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After COVID interruption, oil wrestling match returns in Turkey | Turkish News

After a year-long pause caused by the pandemic, the sound of the zurna flute and drumming once again greeted thousands of Turkish wrestling fans returning to the northwest of the country to participate in the 600-year-old oil wrestling championship.

Due to the coronavirus pandemic, last year’s game was cancelled. But on weekends, spectators flocked to the province of Edirne on the Greek border to watch sports that date back to the 14th century.

In three days, contestants wearing leather pants called “kispet” and pouring a lot of olive oil worked hard to win the title of Baspehlivani or Chief Wrestler, a sport equivalent to a world champion.

This year’s championship is the 660th. Ali Gurbuz from Antalya Province in the Mediterranean saved his championship after a 48-minute match with Ismail Kok from Ankara on the grass square. title.

The victorious boxer was held high on the shoulders of fans, allowing the audience to recognize his achievements when the zurna flute and drums sounded. This is Gurbutz’s fourth “golden belt” after his victories in 2011, 2012 and 2019.

“I’m very happy,” Gurbuz said after winning. “Due to the pandemic, there will be no wrestling in 2020. I will become the chief wrestler in 2021. I hope to become the chief wrestler next year and become the eternal owner of the gold belt.”

Approximately 3,000 wrestlers participated in this year’s competition on a field in Sarayici in Edirne.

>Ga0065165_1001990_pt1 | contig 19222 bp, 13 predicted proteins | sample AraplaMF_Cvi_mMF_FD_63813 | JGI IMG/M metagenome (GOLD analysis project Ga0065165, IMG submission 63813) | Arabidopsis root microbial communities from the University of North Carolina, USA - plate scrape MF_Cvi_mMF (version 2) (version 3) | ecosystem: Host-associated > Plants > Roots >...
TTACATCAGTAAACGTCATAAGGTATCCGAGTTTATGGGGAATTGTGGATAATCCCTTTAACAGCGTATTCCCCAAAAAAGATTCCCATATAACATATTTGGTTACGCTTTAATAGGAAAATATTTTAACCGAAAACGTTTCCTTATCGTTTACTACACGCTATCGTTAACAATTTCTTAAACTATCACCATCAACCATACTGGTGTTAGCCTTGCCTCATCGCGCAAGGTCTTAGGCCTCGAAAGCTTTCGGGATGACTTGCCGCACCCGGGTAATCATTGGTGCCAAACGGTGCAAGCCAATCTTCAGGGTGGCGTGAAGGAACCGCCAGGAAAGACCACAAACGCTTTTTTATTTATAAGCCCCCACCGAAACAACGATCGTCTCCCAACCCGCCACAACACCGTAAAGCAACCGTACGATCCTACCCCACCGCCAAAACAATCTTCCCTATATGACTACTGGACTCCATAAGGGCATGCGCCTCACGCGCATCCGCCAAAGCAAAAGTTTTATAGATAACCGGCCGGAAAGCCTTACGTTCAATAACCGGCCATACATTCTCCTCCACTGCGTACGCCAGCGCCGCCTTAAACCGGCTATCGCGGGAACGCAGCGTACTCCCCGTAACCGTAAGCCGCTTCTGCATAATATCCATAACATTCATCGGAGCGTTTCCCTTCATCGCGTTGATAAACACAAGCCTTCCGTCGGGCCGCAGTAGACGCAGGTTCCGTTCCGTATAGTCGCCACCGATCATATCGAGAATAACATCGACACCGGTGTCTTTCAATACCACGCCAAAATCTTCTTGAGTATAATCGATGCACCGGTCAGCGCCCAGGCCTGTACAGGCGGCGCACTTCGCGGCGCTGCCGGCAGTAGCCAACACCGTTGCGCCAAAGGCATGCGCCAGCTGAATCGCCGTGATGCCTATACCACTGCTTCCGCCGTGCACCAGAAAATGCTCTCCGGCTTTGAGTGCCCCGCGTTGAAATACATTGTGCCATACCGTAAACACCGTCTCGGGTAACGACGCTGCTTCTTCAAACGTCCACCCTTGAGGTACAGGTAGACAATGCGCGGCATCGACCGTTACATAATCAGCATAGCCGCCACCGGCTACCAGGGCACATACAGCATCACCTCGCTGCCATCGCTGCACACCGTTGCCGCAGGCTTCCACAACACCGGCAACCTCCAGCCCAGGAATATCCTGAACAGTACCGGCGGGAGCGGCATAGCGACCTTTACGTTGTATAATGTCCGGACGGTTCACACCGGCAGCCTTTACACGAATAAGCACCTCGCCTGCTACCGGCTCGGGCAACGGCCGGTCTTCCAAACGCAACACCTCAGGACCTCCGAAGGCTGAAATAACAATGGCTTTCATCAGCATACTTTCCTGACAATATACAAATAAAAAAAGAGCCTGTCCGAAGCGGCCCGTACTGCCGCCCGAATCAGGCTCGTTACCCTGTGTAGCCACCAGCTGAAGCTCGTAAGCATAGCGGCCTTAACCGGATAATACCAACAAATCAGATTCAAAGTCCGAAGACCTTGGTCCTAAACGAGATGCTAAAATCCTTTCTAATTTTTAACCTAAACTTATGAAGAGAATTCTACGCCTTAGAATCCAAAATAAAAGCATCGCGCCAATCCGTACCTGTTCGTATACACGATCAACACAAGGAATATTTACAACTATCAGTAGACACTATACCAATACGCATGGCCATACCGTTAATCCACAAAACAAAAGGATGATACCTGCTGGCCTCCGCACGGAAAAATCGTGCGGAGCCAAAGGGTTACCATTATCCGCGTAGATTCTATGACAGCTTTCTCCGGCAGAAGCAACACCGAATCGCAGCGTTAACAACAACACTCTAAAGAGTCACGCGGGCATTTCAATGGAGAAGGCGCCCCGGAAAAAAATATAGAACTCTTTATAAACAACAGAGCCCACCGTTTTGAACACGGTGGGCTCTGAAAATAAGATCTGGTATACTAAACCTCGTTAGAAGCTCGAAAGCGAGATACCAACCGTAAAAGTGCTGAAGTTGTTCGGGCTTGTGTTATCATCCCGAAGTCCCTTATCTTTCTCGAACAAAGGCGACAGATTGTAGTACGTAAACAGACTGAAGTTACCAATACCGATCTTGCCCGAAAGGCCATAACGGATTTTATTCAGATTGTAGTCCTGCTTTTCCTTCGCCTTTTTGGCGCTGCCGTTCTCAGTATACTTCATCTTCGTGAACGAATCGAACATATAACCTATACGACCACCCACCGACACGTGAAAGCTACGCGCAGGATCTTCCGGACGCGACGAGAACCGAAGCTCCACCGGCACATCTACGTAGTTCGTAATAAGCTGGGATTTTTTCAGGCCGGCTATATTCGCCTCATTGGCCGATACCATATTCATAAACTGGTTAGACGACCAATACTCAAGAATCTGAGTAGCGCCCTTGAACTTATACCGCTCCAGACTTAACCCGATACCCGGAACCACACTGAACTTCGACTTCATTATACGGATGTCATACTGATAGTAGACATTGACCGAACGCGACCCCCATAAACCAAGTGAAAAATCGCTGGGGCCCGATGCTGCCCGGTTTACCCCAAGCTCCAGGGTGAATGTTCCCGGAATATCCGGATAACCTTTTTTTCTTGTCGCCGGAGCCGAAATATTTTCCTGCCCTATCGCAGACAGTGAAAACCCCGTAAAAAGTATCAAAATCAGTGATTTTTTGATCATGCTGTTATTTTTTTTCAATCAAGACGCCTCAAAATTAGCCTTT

Edirne Mayor Recep Gurkan stated that tournament organizers comply with all health guidelines and restrictions to protect fans and wrestlers from the spread of COVID-19 as much as possible.

“Of course, oil wrestling has its own disciplines, traditions, customs and traditions,” Gulkan said. “According to God’s (will), we will complete the 660th Kirkpinal Oil Wrestling on this day, and perform all the ceremonies one by one, without skipping any one.”

Tournament master Seyfettin Selim (Seyfettin Selim) said that the one-year suspension of wrestlers affected their health, but the competition helped them regain their physical fitness.

“These wrestlers haven’t wrestled for a year, we saw them here, some fainted, some were out of breath,” Selim said. “This year we have closed the gap. Hope it will be better next year.”

The Wrestling Festival is one of the oldest wrestling events in the world, and was listed as an intangible cultural heritage item by UNESCO in 2010.



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